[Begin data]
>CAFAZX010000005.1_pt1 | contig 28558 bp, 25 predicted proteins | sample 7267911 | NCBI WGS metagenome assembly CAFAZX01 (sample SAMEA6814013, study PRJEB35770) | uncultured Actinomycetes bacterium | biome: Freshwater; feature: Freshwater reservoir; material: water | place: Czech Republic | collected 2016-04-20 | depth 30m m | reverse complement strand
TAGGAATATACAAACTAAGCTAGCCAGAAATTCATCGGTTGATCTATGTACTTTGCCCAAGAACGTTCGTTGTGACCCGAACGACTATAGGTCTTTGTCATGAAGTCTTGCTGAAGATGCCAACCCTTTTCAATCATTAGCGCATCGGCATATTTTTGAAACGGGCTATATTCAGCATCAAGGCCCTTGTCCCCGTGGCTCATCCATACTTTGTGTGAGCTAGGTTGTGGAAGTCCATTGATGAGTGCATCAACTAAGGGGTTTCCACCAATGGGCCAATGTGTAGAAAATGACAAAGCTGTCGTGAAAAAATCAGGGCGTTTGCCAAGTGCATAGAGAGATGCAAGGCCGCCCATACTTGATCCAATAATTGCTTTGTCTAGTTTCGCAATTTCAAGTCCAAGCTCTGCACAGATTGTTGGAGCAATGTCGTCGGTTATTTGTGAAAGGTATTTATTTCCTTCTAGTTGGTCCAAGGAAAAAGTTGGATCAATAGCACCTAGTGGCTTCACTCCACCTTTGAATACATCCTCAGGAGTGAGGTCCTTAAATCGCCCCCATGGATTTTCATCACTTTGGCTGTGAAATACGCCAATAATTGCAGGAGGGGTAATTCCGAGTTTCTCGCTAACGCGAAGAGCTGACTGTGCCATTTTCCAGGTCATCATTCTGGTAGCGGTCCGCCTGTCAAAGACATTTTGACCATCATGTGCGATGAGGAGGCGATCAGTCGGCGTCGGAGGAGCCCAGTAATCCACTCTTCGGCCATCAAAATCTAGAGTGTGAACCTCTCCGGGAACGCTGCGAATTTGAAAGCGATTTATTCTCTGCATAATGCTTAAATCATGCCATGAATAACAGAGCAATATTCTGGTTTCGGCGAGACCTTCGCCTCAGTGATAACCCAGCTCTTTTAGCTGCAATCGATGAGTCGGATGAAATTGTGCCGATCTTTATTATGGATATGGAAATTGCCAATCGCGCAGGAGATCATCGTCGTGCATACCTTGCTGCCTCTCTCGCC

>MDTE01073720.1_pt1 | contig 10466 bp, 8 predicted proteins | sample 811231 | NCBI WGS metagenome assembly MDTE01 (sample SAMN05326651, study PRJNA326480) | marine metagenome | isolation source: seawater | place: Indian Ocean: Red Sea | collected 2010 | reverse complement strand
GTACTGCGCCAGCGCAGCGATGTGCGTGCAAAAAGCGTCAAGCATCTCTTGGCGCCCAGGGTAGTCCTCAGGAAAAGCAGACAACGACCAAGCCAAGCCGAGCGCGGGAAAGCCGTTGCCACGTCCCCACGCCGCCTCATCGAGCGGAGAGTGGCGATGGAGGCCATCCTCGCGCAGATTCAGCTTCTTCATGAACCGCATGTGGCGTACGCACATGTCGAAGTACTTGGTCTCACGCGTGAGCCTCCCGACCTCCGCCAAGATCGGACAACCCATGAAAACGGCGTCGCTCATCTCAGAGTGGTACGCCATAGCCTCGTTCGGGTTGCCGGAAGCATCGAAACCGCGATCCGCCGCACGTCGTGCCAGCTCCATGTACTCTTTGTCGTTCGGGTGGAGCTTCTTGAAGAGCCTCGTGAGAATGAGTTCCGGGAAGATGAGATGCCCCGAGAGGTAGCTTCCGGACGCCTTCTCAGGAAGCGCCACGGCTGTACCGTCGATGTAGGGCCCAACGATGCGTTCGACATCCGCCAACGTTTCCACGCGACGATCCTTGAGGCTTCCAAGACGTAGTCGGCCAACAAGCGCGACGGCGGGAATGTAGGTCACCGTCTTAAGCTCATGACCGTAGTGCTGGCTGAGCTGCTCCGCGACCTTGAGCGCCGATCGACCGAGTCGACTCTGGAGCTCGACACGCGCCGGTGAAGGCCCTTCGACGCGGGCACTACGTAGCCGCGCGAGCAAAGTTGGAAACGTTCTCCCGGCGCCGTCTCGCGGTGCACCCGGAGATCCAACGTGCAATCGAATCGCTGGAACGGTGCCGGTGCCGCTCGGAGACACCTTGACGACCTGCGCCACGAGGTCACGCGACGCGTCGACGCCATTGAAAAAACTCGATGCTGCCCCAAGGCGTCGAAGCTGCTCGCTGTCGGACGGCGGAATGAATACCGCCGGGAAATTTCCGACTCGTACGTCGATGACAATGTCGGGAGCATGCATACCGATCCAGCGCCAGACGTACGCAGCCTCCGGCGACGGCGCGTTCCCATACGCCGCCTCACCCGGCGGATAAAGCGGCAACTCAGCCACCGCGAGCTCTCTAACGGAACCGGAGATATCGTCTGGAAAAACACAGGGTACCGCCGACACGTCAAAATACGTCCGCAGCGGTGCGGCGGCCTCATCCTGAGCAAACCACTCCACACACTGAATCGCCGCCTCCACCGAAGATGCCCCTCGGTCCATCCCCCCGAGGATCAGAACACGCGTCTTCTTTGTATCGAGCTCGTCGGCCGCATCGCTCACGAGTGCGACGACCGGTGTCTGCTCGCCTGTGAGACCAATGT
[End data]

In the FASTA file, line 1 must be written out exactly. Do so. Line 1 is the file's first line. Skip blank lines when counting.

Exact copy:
>CAFAZX010000005.1_pt1 | contig 28558 bp, 25 predicted proteins | sample 7267911 | NCBI WGS metagenome assembly CAFAZX01 (sample SAMEA6814013, study PRJEB35770) | uncultured Actinomycetes bacterium | biome: Freshwater; feature: Freshwater reservoir; material: water | place: Czech Republic | collected 2016-04-20 | depth 30m m | reverse complement strand